CYCLING freeways and quiet ways as well as cutting Oxford’s remaining 30mph speed limits to 20mph are the cornerstone of a new manifesto from campaigners.
Cyclox members created a new group called Cycletopia and this week handed in a vision it hopes Oxfordshire County Council will use for its future transport plans.
Among the ideas are:
- New cycle freeways on major routes but separated from the rest of the traffic
- A rise to a quarter of all journeys being by bike
- Quiet Ways for more recreational cycling
- The equivalent of £10 per person per year in taxation to pay for it.
Cycletopia commissioned the study behind its cycling vision from sustainable transport charity Sustrans and cycling charity CTC, to complement two official cycling plans the county council is currently preparing for Oxford and the wider county.
Group member and chairman of Cyclox Simon Hunt said: “We are calling for a cycling revolution in Oxford.
“For the first time the authorities are looking as if they are going to plan strategically in a joined-up way. Knowing a bit about the council’s plans we have a decent expectation that this will get somewhere.”
An all-party parliamentary cycling group last year concluded cities should be able to get 30 to 40 per cent of all journeys made by bike for an investment of £10-£20 per person per year, “sustained for some decades”.
In the 2011 census, 17 per cent of Oxford residents – 11,900 – said they travelled to work by bicycle, compared with 15 per cent – 8,900 – in 2001.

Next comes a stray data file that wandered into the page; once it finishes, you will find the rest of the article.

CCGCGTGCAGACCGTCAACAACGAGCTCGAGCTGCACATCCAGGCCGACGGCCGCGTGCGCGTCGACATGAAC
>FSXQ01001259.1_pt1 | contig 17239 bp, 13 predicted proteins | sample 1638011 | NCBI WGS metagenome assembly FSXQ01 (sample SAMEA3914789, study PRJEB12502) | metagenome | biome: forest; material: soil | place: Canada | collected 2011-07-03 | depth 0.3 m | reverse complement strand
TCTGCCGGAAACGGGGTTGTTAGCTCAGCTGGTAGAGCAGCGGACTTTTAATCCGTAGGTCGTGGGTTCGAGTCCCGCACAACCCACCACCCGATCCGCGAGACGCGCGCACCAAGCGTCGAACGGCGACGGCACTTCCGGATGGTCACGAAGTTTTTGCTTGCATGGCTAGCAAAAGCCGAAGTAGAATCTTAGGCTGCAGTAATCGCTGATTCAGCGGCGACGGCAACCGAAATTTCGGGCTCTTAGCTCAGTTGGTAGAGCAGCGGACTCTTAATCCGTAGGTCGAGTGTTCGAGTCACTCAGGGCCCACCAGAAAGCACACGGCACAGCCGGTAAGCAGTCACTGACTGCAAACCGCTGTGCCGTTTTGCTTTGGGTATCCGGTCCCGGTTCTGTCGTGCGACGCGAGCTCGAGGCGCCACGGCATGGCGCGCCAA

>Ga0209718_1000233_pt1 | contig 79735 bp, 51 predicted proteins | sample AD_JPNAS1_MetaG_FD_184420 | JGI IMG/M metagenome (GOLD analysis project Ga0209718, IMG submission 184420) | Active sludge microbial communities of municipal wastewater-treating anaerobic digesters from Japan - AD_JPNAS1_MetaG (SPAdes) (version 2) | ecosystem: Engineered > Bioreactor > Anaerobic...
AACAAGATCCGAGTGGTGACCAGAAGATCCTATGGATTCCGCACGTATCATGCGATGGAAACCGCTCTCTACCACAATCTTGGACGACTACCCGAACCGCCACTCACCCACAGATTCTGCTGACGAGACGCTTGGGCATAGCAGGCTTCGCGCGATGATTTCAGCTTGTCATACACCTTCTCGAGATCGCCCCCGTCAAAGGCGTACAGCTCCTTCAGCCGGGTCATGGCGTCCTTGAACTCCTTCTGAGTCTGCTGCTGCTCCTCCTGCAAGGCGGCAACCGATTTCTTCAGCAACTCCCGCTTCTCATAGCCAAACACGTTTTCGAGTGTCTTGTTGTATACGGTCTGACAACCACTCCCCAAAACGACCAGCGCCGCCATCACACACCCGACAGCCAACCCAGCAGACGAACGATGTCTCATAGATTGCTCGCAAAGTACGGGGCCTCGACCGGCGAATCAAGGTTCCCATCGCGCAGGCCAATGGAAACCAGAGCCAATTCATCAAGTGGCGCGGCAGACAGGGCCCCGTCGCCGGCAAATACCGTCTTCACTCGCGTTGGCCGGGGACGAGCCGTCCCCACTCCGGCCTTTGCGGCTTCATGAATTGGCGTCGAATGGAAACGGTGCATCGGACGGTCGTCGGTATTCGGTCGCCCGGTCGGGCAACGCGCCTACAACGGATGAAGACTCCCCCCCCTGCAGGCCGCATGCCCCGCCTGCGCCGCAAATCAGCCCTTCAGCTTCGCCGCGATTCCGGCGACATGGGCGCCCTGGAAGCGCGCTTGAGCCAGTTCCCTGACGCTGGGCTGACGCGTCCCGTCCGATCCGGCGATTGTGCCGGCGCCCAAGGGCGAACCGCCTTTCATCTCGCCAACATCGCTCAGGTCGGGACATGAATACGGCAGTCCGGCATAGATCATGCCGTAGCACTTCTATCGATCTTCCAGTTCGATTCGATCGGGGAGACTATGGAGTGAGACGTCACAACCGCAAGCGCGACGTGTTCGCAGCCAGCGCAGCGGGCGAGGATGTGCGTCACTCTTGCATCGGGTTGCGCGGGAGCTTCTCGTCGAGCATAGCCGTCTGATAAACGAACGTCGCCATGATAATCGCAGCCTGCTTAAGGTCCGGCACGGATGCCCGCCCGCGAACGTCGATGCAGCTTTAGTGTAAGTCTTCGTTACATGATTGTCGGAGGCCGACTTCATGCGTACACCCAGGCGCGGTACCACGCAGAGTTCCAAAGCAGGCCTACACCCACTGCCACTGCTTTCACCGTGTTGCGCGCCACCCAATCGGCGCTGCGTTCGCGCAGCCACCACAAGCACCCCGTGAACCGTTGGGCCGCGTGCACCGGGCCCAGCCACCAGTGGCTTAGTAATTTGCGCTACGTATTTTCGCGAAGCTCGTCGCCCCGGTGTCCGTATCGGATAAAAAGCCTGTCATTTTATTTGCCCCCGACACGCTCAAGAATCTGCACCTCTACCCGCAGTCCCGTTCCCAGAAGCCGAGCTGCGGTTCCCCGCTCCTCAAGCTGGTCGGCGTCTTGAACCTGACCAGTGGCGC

Mr Hunt, 68, a retired Oxford University lecturer, said there needed to be a city-wide 20mph speed limit to get more people on bikes.
He said: “When a vehicle hits a pedestrian at 30mph, there is a 50/50 chance that person will die.
“If it hits at 20, the survival rate is 95 per cent. Anecdotally, you have to accept that people say they don’t cycle, or won’t let their children cycle to school, because it’s unsafe.”
Mr Hunt said that there would also be more safety in numbers if 30 per cent of commuters cycled, creating a wider cycling culture.
In 2012, 304 cyclists, including 31 children, in Oxfordshire were killed or seriously injured.
County council leader Ian Hudspeth said he welcomed the cycling vision for Oxford but would not be lowering all city roads to 20mph.
Mr Hudspeth said: “On Morrell Avenue, which we made 20mph, we are being told that it is not being obeyed.
“If we did that with arterial roads, it would undermine speed limits everywhere.
Oxford West and Abingdon MP Nicola Blackwood said she was “very pleased” to support Oxford’s Vision for Cycling.
She said: “In addition to promoting good health and carbon-reduction, cycling has the welcome effect of reducing the number of cars on our roads. We must continue to invest in our cycling infrastructure.”
Oxford City Council has this year employed a dedicated Oxford cycling needs officer from the county’s highways team.
Leader Bob Price said: “We would like to see more funds and officer time to planing cycle improvement measures in the city.”
WHAT THAY WANT TO SEE
- Set a target to increase cycling to 25 per cent of all trips by 2020 and 30 per cent of journeys to work.
- Commit at least £10 per head per year to deliver the plan
- Engage an inspirational cycling champion to lead the transformation.
- Create cycling freeways, left, – high quality, joined-up routes on main roads into Oxford and within the city, segregated from motor traffic
- Cycling neighbourhoods – a walking and cycling plan for every neighbourhood with 20mph speed limits on all roads in the city.